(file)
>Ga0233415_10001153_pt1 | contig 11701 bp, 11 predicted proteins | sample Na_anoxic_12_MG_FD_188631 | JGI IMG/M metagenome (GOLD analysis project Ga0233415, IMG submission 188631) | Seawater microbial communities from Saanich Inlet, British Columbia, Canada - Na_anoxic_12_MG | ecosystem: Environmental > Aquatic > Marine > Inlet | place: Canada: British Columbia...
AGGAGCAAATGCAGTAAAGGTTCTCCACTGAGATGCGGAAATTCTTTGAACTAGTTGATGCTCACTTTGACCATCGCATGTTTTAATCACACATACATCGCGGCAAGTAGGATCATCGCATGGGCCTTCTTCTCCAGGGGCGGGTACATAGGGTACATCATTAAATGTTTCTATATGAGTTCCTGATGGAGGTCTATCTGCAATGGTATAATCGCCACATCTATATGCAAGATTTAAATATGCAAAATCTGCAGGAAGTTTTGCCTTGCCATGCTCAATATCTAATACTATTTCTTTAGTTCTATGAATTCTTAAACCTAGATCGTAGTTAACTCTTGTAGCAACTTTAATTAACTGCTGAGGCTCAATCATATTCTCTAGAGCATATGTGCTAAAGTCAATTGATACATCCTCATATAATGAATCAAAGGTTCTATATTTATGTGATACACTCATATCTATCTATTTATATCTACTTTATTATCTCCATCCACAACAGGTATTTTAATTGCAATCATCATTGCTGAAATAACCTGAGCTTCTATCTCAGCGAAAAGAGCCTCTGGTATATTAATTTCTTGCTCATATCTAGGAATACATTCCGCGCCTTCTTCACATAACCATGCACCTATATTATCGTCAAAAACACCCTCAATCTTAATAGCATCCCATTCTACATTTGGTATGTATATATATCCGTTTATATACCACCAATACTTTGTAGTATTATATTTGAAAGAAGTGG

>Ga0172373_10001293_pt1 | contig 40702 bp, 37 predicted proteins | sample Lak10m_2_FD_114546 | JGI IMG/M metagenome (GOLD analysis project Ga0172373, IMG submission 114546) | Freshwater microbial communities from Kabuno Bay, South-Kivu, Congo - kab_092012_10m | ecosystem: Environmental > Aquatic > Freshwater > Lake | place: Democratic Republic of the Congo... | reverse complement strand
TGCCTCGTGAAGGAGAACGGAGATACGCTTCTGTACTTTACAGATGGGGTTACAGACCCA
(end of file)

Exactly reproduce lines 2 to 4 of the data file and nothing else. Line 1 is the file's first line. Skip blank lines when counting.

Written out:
AGGAGCAAATGCAGTAAAGGTTCTCCACTGAGATGCGGAAATTCTTTGAACTAGTTGATGCTCACTTTGACCATCGCATGTTTTAATCACACATACATCGCGGCAAGTAGGATCATCGCATGGGCCTTCTTCTCCAGGGGCGGGTACATAGGGTACATCATTAAATGTTTCTATATGAGTTCCTGATGGAGGTCTATCTGCAATGGTATAATCGCCACATCTATATGCAAGATTTAAATATGCAAAATCTGCAGGAAGTTTTGCCTTGCCATGCTCAATATCTAATACTATTTCTTTAGTTCTATGAATTCTTAAACCTAGATCGTAGTTAACTCTTGTAGCAACTTTAATTAACTGCTGAGGCTCAATCATATTCTCTAGAGCATATGTGCTAAAGTCAATTGATACATCCTCATATAATGAATCAAAGGTTCTATATTTATGTGATACACTCATATCTATCTATTTATATCTACTTTATTATCTCCATCCACAACAGGTATTTTAATTGCAATCATCATTGCTGAAATAACCTGAGCTTCTATCTCAGCGAAAAGAGCCTCTGGTATATTAATTTCTTGCTCATATCTAGGAATACATTCCGCGCCTTCTTCACATAACCATGCACCTATATTATCGTCAAAAACACCCTCAATCTTAATAGCATCCCATTCTACATTTGGTATGTATATATATCCGTTTATATACCACCAATACTTTGTAGTATTATATTTGAAAGAAGTGG

>Ga0172373_10001293_pt1 | contig 40702 bp, 37 predicted proteins | sample Lak10m_2_FD_114546 | JGI IMG/M metagenome (GOLD analysis project Ga0172373, IMG submission 114546) | Freshwater microbial communities from Kabuno Bay, South-Kivu, Congo - kab_092012_10m | ecosystem: Environmental > Aquatic > Freshwater > Lake | place: Democratic Republic of the Congo... | reverse complement strand
TGCCTCGTGAAGGAGAACGGAGATACGCTTCTGTACTTTACAGATGGGGTTACAGACCCA